See How A Delray Beach Artist Paints With A Scientific Approach


Renee Phillips sitting on counter sketching

Delray Beach artist Renee Phillips.

While Renee Phillips manipulates latex paint on canvas and wood—mixing, pouring, layering, spraying—the artist is not merely painting. She’s sculpting, conducting meditations on color and experimenting with the very chemistry of her materials to produce forms with drips and lines that tell the story of their creation.

series of leftover paint against a white background by Renee Phillips

A recent series involved displaying leftover paint fragments that had dried in buckets.

blue, white and brown paint on black canvas

In her Delray Beach studio, artist Renee Phillips creates textured canvases influenced by the natural world.

gallery room with lots of different artwork and paintings by Renee Phillips

Renee Phillips' Delray Beach studio.

blobs of brown paint against a brown background

detailed color journal on blue marbled background belonging to Renee Phillips

During her process, Phillips maintains a detailed color journal recording factors such as the time of day a layer of paint was poured.

The Delray Beach artist elicits texture from the paint itself. “I’m trying to get the signature characteristic of what that color wants to say,” she explains. “Whites give me these luscious, soft ripples, but dark greens give me more of a cracking experience. I found that if I studied just one color at a time, the color would tell a story.”

Phillips’ method involves mixing large paint buckets in her Arts Warehouse studio, occasionally adjusting the viscosity level with additives, then pouring onto a panel and tilting the board to maneuver the color. After bringing it outside for spray-painting, the artist then adds more layers, repeating as needed. “It’s a very physical process,” she acknowledges. “I’m creating art with my body and the elements of wind, water and gravity.”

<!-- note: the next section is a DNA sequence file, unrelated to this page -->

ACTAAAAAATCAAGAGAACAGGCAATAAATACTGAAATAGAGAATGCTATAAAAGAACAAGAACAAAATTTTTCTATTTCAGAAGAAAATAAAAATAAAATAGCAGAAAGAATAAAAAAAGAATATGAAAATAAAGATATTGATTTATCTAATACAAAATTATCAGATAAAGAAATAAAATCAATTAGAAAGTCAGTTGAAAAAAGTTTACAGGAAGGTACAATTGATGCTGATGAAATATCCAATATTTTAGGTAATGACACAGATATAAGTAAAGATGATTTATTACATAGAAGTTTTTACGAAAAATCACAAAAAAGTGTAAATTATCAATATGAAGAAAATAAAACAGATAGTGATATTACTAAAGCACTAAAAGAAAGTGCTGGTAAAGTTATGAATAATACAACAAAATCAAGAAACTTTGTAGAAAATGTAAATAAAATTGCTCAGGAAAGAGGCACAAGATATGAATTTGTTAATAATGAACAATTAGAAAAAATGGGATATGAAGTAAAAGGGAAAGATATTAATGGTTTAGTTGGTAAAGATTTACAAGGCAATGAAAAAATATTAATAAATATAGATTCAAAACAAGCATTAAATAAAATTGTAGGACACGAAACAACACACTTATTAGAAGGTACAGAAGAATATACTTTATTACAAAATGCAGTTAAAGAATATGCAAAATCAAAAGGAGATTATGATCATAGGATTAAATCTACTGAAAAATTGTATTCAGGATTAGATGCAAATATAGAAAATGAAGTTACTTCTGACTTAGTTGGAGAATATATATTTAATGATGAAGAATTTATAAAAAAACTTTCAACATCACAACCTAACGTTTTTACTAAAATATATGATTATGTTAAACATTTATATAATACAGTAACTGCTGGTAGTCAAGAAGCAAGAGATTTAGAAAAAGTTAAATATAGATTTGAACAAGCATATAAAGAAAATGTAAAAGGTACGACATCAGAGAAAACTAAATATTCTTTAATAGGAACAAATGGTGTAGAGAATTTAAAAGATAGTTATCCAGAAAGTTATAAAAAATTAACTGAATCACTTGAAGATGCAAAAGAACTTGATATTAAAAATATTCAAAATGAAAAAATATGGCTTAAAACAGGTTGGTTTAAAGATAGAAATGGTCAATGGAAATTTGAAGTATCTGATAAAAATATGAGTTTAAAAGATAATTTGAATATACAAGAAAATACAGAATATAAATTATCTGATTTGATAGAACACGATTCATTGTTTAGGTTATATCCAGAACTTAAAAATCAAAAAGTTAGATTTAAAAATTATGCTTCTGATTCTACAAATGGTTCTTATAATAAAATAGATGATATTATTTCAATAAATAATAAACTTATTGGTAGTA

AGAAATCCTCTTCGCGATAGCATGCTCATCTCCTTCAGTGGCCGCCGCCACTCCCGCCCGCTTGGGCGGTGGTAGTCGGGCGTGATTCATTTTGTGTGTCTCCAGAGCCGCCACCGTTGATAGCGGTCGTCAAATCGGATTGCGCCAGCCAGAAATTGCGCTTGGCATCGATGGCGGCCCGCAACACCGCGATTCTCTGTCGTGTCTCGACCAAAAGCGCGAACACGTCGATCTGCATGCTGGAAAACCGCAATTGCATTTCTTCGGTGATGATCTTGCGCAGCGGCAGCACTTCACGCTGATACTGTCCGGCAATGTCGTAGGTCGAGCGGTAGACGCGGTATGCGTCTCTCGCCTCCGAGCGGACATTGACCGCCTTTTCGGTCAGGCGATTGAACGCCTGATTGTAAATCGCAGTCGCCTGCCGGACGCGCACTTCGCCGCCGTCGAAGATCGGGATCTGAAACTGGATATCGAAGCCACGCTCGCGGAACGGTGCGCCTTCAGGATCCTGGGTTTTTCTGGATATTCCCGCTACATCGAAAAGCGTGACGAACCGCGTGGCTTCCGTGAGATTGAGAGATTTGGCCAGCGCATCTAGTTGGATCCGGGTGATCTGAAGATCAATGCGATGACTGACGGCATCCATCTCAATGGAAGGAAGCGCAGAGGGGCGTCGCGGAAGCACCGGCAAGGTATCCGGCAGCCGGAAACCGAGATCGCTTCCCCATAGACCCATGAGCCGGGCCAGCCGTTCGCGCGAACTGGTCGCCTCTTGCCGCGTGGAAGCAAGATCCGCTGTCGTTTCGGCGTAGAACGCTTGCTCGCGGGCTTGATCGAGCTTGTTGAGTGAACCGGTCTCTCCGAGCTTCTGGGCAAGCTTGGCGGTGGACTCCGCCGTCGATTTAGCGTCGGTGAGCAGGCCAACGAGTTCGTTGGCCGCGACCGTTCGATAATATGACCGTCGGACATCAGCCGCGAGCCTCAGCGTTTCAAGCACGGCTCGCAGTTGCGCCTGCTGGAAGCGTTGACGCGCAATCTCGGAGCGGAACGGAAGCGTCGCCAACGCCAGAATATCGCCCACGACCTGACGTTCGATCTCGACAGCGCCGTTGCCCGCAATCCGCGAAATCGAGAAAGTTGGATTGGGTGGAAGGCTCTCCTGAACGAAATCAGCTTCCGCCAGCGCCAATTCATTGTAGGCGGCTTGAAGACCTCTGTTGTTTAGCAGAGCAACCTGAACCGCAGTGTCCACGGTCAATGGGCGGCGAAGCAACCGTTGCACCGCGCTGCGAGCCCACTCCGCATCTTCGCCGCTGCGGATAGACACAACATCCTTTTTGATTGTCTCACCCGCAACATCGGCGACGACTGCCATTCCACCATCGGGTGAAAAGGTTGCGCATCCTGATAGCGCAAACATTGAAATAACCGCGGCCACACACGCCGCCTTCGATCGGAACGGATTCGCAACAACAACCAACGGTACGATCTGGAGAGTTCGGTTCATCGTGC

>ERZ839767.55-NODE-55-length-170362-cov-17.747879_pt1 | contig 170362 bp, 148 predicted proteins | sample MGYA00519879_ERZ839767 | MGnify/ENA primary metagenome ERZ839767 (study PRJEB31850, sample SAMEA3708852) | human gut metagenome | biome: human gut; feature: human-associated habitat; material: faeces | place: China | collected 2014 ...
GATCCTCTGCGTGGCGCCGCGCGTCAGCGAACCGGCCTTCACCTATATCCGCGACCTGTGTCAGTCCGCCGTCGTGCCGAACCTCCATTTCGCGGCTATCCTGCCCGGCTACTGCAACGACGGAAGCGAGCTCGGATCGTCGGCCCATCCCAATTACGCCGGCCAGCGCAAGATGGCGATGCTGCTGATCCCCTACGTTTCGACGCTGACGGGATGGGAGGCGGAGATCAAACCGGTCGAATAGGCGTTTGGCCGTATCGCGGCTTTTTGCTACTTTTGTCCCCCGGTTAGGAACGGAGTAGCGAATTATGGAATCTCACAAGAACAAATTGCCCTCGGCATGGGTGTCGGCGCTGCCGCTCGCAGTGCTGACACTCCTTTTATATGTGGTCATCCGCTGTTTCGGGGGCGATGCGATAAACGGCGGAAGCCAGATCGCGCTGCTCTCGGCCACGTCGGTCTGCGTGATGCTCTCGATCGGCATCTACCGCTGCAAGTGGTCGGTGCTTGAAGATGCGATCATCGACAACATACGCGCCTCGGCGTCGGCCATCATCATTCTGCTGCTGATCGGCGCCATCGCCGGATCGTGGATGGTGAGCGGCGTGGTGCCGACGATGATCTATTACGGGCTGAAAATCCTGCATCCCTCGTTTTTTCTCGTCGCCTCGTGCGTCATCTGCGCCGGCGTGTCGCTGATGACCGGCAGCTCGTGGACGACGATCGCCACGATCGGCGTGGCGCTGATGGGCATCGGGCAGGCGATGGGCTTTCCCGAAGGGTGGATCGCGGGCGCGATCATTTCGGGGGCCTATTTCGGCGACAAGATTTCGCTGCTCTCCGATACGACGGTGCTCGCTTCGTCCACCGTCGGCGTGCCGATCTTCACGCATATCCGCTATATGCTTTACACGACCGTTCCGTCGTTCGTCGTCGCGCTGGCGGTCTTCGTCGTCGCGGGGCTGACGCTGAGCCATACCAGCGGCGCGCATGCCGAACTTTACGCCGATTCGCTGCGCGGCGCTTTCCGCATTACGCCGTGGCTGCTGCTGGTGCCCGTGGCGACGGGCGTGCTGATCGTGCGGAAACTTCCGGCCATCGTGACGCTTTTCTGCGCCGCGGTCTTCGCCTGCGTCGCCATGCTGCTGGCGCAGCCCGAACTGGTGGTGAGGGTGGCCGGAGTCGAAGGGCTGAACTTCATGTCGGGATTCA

In the end, viewers see “layers of alchemical techniques and color fields,” Phillips says. “I’ve been turning the studio into a science lab for the past decade, figuring out the different ways paint and material work together.” After hundreds of hours spent (quite literally) watching paint dry, she knows the ins and outs of pigments and polymers. In a detailed journal, the artist meticulously documents how colors and finishes react to variables like temperature, humidity and time of day when poured.

She owes her scientific bent to her father, a veterinarian from Colorado who encouraged his daughter to look through his microscope and observe the outdoors. “He opened my senses up to the natural world,” Phillips recalls. Heavily inspired by aerial photos, she pores over NASA satellite imagery and takes trips to examine mountains, layers of rocks and tides. In response, the artist’s work is reminiscent of Earth forms and the overview effect astronauts describe upon seeing the planet from far away.

An exhibition of her work animated by 3D motion artists is now on display at the Mandel Public Library of West Palm Beach. “I want to create new methods of working with paint and explore color as a raw material,” Phillips reflects, “and see where that takes me.”

Photography: Sonya Revell